Sunday, January 3, 2010

Perov’s Easter Procession

Vasily Perov (1834-82) was one of the leaders of the “Critical Realism” movement in Russia, which objected to the obligatory mythological pictures dictated by the Academy.

Unlike in western Europe, where rebellions against the Academy led toward aestheticism, the Russian rebels took their art in another direction. They were interested in a brand of realism that squarely confronted the ills of their society, denouncing the hypocracies and follies of their times.

Easter Procession (1861) is a good example (Click on image to enlarge). Dmitri Sarabianov, author of Russian Art describes the painting in this way:

“The procession, which includes a drunken priest, a woman gaping mindlessly with an icon in her hand, an old man holding an icon upside down, and similar characters, passes before the observer almost parallel to the plane of the picture.”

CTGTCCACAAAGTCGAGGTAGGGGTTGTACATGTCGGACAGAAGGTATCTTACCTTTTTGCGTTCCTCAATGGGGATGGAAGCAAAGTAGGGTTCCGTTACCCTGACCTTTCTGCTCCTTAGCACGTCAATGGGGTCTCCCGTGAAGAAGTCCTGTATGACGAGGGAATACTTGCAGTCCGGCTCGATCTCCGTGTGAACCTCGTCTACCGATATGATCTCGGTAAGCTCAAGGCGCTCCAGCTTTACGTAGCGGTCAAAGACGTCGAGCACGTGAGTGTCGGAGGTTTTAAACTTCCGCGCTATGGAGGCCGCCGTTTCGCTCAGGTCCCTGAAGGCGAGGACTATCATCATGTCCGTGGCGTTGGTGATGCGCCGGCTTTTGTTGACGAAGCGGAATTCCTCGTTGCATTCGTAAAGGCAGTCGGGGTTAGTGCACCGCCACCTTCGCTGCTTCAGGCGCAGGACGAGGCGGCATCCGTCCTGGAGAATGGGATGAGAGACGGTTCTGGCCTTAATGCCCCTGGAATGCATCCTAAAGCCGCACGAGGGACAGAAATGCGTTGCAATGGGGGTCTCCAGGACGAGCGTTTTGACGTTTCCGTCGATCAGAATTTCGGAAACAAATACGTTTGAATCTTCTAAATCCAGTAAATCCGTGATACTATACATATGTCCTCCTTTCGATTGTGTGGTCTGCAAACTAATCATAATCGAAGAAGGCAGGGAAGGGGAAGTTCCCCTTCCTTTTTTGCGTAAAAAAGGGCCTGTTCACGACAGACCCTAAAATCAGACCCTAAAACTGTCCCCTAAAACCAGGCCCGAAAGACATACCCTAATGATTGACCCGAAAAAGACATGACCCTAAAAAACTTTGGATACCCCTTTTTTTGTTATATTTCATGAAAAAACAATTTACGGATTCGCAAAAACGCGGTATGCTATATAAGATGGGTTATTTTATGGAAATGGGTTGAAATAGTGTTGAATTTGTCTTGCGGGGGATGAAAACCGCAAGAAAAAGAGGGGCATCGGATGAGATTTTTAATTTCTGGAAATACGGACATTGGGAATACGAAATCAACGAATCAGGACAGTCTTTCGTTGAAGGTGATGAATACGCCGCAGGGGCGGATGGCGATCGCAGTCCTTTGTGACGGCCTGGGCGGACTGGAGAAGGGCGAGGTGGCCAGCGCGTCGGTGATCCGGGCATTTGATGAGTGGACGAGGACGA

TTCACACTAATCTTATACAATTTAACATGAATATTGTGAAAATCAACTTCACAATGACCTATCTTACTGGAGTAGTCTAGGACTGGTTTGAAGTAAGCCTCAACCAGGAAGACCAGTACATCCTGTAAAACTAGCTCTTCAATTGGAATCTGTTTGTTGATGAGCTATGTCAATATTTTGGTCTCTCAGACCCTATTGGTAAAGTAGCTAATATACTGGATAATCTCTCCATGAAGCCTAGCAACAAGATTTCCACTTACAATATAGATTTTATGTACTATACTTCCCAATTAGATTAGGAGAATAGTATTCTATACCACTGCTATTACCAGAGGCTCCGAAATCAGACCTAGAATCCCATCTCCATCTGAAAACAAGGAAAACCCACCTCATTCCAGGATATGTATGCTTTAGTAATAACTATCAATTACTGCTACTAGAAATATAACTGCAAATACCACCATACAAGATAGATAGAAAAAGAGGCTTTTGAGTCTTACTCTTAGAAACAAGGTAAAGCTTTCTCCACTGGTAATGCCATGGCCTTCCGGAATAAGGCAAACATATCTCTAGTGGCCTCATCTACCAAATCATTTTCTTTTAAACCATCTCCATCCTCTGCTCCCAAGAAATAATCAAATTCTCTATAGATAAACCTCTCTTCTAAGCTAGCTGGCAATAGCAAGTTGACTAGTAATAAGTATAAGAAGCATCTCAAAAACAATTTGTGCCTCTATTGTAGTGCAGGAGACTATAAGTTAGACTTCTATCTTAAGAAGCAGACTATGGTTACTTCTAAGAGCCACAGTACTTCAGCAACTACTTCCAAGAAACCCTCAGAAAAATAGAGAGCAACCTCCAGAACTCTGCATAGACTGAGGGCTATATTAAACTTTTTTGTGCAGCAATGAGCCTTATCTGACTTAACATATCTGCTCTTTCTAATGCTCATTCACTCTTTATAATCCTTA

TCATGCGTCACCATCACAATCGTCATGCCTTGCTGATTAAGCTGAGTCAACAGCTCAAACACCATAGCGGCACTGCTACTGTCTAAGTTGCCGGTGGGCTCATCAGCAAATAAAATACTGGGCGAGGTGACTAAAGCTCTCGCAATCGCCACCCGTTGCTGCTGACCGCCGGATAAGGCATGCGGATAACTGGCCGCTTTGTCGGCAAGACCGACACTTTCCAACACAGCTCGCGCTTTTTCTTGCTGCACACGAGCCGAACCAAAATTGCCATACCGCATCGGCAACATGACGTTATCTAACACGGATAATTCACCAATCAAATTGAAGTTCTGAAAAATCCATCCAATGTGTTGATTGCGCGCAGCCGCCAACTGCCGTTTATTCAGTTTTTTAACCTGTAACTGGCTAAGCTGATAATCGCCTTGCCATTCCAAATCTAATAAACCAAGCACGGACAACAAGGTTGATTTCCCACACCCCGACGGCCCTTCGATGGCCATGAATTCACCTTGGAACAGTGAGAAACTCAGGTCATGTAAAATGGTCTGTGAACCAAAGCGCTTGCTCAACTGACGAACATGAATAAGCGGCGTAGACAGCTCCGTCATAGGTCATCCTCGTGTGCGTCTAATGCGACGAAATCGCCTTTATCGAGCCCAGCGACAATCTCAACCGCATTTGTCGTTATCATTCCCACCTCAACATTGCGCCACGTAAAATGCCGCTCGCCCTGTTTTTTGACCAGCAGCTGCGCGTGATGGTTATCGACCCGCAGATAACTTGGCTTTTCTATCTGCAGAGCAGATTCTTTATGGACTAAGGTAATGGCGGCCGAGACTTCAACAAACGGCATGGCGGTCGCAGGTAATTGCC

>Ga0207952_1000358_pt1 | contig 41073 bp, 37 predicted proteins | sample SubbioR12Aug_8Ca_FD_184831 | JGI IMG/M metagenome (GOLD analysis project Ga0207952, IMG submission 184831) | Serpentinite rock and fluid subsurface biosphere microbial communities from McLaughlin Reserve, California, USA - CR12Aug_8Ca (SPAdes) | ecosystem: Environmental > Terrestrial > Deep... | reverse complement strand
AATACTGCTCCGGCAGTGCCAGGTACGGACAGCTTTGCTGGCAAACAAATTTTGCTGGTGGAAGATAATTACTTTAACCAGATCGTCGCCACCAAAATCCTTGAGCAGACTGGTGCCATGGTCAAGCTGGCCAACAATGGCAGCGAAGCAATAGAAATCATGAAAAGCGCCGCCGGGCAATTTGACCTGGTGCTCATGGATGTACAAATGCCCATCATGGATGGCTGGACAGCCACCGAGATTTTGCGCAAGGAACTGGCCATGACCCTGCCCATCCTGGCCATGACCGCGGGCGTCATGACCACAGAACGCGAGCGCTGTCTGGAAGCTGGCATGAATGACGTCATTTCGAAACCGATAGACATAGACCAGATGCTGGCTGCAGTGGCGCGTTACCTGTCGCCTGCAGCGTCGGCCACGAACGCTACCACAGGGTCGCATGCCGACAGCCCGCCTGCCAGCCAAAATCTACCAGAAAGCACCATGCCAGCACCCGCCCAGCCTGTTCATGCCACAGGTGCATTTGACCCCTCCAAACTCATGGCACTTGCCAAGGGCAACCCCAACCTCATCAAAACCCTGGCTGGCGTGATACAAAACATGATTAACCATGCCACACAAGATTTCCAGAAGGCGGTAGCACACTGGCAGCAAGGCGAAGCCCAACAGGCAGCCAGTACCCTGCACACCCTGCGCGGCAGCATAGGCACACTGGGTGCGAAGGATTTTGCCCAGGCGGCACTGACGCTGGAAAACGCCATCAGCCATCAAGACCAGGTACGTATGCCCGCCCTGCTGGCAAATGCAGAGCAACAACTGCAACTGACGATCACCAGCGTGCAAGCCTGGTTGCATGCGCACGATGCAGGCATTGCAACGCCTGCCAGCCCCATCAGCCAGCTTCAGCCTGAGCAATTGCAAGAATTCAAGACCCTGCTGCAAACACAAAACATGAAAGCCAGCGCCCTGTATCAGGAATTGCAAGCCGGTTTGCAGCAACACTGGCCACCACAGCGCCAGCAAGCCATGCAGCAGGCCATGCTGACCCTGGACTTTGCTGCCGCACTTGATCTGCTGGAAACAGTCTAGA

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Perov on Wikipedia

3 comments:

=shane white= said...

It's the guy under the porch that has me wondering. What a weird and lovely piece.

=s=

Kunst Kommt Von Können said...

Great artist i have never heard before. Thx!!!

Erik Bongers said...

The scene also uses a 'spotlight' for theatrical effect.
Interesting to see how this picture contains some of the frustrations out of which the communistic revolution was born.